Movies on hoopla

Did you know that your Pinal County Library District card gives you access to over 13,000 streaming movies through hoopla? Our library system offers you 8 borrows per month from this vast selection. These digital borrows will reset every month and you can borrow more than one title at a time. Videos are available for 72 hours after you check them out. Out of monthly borrows? Use the heart icon to save a title for later

Hoopla can be accessed from a desktop computer or via the mobile app by downloading it from google play or the app store.

Our outreach librarian, David, has selected five offbeat films he has recently enjoyed that are currently available through hoopla.

My Boyfriend’s Back. In this movie from 1993, directed by Bob Ballaban, a teenager comes back from the dead in order to try and win the affection of the most beautiful girl in school. This is a teenage comedy unlike any other, with a quirky directing style that is somewhere between a 1970’s Disney live-action film and Night of the Living Dead.

The Stuff. This 1985 film by Larry Cohen is a difficult movie to categorize. A spin on Invasion of the Body Snatchers, Cohen’s vision is part horror, part comedy and part science-fiction! “The Stuff” is a mysterious, gooey and delicious substance that begins oozing from the Earth’s surface and is soon marketed as a new dessert product. However, the popular dessert begins taking over consumer’s minds while making them crave more of it. This is a very entertaining movie that slyly makes a commentary on consumer culture.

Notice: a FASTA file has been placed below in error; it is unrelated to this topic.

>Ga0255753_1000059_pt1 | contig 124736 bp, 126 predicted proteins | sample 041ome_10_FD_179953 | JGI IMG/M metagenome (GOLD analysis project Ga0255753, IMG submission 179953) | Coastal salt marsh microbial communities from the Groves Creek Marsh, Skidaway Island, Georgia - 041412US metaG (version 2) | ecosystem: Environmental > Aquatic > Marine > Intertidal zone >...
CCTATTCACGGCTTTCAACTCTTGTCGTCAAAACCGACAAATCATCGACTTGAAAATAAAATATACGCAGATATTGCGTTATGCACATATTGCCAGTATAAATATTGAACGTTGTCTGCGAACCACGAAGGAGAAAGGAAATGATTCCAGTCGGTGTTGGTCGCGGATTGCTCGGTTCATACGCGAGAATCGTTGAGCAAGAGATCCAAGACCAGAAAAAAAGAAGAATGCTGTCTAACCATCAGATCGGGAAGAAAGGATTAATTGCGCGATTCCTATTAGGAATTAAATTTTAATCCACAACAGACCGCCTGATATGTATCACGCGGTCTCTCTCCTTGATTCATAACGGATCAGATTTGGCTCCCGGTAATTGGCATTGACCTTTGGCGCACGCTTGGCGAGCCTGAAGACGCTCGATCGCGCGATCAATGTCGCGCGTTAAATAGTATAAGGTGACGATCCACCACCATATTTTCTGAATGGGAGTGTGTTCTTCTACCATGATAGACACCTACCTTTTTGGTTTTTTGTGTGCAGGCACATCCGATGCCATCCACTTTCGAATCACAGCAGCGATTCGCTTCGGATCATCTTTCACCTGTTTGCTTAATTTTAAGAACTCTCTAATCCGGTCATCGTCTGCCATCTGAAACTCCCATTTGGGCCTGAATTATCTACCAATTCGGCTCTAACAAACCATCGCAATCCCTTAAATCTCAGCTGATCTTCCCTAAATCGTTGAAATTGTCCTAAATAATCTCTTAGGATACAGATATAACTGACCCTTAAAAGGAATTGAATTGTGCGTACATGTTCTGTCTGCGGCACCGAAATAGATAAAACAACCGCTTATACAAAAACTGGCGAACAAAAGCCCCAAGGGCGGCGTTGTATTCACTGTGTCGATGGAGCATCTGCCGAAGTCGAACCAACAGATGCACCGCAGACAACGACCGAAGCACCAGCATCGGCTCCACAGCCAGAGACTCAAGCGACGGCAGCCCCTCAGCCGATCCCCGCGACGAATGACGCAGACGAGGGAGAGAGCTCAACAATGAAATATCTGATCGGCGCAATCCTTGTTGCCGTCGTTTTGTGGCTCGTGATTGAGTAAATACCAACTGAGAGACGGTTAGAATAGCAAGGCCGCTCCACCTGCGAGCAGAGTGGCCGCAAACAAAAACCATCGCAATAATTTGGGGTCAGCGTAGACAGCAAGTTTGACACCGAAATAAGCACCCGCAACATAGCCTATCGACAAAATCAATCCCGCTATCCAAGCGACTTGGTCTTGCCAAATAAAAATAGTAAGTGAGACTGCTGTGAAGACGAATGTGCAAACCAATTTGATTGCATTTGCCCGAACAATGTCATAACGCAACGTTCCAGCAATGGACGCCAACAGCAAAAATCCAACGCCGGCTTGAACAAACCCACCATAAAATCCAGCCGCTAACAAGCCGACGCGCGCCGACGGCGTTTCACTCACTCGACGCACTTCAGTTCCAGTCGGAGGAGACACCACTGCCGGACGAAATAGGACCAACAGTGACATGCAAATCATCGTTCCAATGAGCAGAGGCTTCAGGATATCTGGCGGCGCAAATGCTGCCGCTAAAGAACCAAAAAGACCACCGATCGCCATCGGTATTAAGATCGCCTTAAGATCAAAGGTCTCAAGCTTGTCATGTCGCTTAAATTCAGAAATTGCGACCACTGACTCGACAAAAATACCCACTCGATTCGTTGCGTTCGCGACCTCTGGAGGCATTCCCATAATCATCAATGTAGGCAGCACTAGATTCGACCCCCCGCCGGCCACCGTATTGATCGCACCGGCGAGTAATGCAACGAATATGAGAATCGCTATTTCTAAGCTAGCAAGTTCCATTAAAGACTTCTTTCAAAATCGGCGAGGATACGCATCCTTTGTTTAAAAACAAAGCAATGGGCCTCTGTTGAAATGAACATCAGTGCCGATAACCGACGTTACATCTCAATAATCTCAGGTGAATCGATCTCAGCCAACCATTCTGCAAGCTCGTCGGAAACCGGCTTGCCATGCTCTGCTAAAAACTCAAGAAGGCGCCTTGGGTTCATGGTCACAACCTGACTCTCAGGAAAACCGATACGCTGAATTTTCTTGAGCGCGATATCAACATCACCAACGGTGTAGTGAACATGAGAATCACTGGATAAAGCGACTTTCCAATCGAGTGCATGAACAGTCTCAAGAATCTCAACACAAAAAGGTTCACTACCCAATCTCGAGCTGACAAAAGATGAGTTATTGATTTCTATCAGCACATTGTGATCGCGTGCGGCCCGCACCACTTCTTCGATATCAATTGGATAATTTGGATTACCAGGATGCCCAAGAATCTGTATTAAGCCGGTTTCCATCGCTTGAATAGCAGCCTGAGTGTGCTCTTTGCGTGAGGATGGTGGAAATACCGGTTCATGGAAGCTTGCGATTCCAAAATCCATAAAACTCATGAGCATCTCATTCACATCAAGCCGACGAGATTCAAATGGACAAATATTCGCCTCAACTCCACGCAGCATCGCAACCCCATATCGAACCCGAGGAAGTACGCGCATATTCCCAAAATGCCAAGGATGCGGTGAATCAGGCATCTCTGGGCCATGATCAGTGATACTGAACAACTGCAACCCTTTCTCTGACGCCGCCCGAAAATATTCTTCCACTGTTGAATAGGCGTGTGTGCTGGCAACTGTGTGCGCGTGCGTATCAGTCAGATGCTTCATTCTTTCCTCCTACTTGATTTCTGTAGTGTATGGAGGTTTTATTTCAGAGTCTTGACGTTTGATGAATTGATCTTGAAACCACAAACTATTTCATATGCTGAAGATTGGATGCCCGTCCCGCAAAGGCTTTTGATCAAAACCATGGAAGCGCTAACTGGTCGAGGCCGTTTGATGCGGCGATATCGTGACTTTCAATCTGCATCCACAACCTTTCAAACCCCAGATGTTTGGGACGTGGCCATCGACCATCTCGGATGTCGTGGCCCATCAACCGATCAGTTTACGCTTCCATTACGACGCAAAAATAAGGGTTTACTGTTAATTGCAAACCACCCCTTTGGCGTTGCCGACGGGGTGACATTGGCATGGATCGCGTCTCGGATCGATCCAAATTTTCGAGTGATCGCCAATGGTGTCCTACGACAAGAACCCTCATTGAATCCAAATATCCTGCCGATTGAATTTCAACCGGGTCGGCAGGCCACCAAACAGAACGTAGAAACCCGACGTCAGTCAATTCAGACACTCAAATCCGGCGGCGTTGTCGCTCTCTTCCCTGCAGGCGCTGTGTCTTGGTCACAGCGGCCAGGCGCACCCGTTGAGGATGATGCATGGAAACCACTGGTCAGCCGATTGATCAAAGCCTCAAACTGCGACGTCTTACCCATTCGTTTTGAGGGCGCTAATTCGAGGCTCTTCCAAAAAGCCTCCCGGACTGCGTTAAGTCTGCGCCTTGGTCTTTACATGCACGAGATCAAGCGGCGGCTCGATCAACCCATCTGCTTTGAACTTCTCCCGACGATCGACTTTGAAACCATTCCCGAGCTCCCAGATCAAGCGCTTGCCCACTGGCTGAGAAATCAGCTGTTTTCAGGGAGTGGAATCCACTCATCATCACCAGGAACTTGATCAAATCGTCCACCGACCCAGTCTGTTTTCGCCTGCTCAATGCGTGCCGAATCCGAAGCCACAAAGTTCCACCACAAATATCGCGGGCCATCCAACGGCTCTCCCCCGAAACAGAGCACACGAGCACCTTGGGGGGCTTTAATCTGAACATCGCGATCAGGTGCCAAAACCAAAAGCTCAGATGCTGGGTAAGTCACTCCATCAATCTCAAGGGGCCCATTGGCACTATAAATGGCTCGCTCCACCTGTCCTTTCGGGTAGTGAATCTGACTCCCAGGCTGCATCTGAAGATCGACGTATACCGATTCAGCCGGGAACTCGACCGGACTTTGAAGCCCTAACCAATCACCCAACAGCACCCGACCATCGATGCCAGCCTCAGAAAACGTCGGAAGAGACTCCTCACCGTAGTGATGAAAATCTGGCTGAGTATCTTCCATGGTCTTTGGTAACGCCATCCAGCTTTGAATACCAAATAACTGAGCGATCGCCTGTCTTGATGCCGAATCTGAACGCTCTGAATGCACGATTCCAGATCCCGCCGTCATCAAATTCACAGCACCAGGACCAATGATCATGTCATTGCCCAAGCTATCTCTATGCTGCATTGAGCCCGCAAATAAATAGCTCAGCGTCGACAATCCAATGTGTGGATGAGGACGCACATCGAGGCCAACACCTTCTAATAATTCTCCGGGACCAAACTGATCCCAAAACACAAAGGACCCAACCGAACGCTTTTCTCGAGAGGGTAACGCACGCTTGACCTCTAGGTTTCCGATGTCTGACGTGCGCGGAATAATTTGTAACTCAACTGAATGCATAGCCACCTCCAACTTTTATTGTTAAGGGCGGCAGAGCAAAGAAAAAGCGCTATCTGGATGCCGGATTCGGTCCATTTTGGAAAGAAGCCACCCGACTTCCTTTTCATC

Elvis Meets Nixon. This made-for-tv movie from 1997, directed by Allan Arkush, is based on real-life incidents. The story chronicles an older Elvis Presley, who was determined to become a federal marshal under the DEA. Along the way he meets The President, in late 1970. It’s a funny journey about the meeting of two unlikely friends amidst the changing cultural landscape in America and the swinging 60’s hippy era.

Ghost World. This comedy/drama from 2001, directed by Terry Zwigoff was based on the graphic novel by alternative comix creator Daniel Clowes. Ghost World was originally a series of vignettes serialized in Clowes’ Eightball comics published by Fantagraphics in the 1990s. The film ties these story elements into a somewhat different story, with a slightly different tone – although equally as enjoyable. This was an early role for Scarlett Johansson who would go on to greater fame. The story follows two teenager girls, who have problems relating to people, after they finish High School. They pull a prank on an older man named Seymour, who is an even bigger social outsider than they are. This only complicates their life further and things in their town become even stranger than expected. An essential story for anyone who has ever felt like an outsider.

Minnie & Moskowitz, 1971. John Cassavettes’ movies as an auteur are an acquired taste that often feel improvisational in comparison to mainstream cinema. But if you are looking for something different, look no further. This is one of his more enjoyable features about two weirdo characters who fall in love. Minnie, a museum curator who is disillusioned with life, meets a crazy parking attendant named Seymour. It’s slow-paced and subversive, but worth the effort if you’re a cinephile and looking for some emotional and provocative performances.

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